“The most common statement I’ve heard over the past few months is ‘it’s because people are still receiving unemployment benefits.’ I do feel this is a factor. It is also a simplification of reality,” the hiring manager said. “The reality is that these industries, as rewarding as they can be, are not easy places to work. Folks who have spent their careers serving others have often felt underappreciated. What this past year has offered was a glimpse into what it would be like to pursue other desires and skills while maintaining a healthier work/life balance.”
Being based in NYC, the hiring manager said we had the unique experience of the mass migration out of the city.
“This is something we are seeing that’s changing,” he said. “It seems like every week there are more and more people moving back or to the city for the first time.”
And as for finding and hiring candidates, “We have started casting a much larger net. The first thing we did was to diversify where we are looking for candidates. I believe we have job postings on four or five sites currently. We have also adjusted experience requirements, job history, etc., which is tricky because we also want to maintain our level of service and experience.”
Being kind and understanding
At the Korean-American restaurant Nowon on Sixth Street, chef Jae Lee expounded on the difficulties in hiring.
“It’s a very touchy subject to point out the reason why but let's speak about what the operators noticed. When unemployment benefits were to end last year, we saw an uptick on many back-of-house and front-of-house professionals applying for positions,” Lee said. “When the unemployment benefits continued, the applicants were no longer there. Every operator says the same thing; they are short-staffed, and it feels almost impossible to hire anyone.”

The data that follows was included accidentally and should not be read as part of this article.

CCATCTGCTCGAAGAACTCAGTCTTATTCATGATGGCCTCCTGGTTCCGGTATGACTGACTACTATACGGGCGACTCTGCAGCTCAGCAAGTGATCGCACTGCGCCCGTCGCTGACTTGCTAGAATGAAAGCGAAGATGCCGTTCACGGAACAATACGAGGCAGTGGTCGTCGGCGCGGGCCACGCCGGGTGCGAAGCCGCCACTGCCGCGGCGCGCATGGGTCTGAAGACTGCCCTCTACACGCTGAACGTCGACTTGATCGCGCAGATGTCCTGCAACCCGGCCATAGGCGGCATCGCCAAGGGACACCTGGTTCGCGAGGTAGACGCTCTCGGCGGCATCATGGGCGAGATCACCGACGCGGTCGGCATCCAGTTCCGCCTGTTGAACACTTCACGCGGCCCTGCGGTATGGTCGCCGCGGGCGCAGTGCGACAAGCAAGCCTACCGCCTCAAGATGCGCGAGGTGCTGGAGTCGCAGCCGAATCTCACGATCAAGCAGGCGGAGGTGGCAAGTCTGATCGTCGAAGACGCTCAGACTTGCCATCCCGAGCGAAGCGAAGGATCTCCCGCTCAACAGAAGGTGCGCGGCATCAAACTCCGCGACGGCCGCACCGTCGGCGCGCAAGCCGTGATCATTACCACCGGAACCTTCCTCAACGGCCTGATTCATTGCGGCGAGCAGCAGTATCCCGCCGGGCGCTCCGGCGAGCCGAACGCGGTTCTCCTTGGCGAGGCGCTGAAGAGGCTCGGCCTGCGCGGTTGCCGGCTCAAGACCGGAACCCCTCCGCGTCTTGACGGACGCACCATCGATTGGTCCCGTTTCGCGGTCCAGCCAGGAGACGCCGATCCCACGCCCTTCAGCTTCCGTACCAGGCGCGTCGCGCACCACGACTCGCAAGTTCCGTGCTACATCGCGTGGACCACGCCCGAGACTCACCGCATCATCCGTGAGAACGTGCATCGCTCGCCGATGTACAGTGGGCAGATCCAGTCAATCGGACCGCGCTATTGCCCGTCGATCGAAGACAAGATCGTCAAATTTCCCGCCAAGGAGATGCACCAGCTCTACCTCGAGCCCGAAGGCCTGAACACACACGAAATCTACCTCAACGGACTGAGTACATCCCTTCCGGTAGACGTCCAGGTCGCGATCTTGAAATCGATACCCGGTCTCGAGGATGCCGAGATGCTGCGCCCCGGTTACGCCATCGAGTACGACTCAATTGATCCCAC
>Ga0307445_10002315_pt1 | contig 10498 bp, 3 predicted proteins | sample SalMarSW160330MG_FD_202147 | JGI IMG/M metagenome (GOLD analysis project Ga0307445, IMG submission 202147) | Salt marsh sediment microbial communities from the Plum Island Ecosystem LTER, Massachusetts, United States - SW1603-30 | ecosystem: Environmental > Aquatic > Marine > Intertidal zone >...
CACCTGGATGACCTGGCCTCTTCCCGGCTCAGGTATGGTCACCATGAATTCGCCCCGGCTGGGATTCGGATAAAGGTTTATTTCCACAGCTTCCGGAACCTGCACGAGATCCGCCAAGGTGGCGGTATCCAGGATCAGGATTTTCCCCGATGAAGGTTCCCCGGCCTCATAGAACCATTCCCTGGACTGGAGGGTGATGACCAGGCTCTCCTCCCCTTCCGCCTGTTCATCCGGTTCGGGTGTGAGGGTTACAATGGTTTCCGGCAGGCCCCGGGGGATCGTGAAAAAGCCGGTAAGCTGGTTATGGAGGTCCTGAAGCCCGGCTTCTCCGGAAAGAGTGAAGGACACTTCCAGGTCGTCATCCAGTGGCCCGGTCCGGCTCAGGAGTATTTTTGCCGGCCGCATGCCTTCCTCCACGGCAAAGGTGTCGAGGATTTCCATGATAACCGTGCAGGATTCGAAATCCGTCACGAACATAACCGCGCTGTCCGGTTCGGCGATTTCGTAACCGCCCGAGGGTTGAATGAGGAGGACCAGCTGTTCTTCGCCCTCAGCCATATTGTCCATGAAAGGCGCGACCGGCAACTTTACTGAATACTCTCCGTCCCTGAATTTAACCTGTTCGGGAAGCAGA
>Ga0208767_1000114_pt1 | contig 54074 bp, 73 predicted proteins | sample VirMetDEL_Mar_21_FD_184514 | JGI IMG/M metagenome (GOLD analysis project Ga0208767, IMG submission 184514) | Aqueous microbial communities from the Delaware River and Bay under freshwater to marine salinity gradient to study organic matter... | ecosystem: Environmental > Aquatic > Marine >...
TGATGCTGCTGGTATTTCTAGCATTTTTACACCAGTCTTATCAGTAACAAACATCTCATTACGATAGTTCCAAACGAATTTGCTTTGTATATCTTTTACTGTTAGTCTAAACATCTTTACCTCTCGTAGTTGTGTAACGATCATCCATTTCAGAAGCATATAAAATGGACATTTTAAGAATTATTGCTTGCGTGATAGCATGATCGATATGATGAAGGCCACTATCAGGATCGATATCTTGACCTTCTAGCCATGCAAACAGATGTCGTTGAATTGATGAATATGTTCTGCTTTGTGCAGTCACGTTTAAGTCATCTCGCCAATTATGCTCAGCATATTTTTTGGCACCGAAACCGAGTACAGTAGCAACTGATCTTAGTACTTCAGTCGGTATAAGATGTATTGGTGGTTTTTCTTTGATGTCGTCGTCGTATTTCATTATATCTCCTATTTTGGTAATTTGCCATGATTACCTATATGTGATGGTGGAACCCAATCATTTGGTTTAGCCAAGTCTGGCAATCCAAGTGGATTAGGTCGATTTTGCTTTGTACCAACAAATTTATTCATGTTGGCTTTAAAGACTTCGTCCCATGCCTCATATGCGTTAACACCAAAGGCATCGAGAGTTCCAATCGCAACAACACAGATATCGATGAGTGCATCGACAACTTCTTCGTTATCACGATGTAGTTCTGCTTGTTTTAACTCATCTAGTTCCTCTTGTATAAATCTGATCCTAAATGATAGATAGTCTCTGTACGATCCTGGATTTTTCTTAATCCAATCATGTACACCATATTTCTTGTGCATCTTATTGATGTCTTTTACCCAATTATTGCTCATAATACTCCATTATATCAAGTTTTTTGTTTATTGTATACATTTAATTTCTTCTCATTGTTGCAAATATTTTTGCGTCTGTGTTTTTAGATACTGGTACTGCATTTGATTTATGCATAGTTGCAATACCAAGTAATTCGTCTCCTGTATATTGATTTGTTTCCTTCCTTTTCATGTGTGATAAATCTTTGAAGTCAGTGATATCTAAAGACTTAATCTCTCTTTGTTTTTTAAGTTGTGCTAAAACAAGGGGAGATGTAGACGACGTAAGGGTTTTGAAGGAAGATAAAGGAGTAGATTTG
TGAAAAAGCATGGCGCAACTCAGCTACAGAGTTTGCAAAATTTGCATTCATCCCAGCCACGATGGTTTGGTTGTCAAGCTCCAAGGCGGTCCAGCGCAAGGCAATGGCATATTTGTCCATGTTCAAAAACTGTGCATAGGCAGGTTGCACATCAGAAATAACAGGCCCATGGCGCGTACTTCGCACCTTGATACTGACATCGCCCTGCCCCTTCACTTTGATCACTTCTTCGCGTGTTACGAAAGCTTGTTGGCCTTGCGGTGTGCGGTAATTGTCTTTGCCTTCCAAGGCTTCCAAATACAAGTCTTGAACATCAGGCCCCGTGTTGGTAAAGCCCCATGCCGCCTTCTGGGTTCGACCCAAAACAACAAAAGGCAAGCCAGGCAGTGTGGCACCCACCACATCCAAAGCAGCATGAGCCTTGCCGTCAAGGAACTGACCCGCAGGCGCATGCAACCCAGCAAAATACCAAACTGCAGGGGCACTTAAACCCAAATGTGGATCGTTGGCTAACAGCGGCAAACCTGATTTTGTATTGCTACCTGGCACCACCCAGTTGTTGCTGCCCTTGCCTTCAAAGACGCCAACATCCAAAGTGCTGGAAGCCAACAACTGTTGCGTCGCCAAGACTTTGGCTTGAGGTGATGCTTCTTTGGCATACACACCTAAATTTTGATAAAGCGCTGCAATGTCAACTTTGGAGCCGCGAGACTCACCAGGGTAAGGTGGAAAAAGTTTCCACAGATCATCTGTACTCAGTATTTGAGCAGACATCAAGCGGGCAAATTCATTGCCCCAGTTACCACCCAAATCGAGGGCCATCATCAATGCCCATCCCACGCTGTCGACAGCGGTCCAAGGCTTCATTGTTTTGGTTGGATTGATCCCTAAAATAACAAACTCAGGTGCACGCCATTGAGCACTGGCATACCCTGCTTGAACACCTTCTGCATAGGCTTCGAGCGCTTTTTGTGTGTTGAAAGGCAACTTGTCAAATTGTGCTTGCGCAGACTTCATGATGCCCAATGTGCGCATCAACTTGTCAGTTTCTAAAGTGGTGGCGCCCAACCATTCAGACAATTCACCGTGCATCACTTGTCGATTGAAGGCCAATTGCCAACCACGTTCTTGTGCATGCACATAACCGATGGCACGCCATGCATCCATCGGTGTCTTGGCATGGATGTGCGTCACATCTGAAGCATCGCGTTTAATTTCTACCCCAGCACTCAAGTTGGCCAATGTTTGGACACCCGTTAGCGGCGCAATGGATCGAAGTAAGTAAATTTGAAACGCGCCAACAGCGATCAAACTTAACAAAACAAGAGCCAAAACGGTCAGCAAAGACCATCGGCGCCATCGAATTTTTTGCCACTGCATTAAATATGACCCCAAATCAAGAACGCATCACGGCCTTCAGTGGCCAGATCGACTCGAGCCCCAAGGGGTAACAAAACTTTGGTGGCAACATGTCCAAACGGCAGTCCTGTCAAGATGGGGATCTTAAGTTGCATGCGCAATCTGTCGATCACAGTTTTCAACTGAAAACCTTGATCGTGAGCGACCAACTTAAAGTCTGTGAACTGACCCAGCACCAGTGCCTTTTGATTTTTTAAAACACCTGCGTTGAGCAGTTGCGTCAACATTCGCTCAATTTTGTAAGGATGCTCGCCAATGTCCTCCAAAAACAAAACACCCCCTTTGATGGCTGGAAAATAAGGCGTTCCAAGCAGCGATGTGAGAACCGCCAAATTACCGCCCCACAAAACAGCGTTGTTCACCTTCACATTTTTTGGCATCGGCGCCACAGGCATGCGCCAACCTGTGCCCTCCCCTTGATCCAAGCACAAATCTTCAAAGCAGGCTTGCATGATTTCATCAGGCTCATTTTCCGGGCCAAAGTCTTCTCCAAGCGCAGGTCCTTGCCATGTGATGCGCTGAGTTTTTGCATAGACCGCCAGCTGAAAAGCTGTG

Regarding candidates, “We have posted ads on culinary agents and have boosted posts, which honestly did nothing to bring in more applicants. We also tried to hire through word-of-mouth, which didn’t work either.”
“We were able to hire two new front-of-house support staff who are college students,” he continued. “We are hiring green candidates who we can mold rather than hiring experienced professionals who don’t need much training.”
Lee closed our conversation with a sentiment I’ve heard from almost everyone interviewed for this story.
“Please be kind and understanding while restaurants and bars are trying their absolute best to make it work,” he said. “Please be nice to the staff who chose to come into work to serve and cook for you. We know we have work to do, and we are diligently working hard to get there.”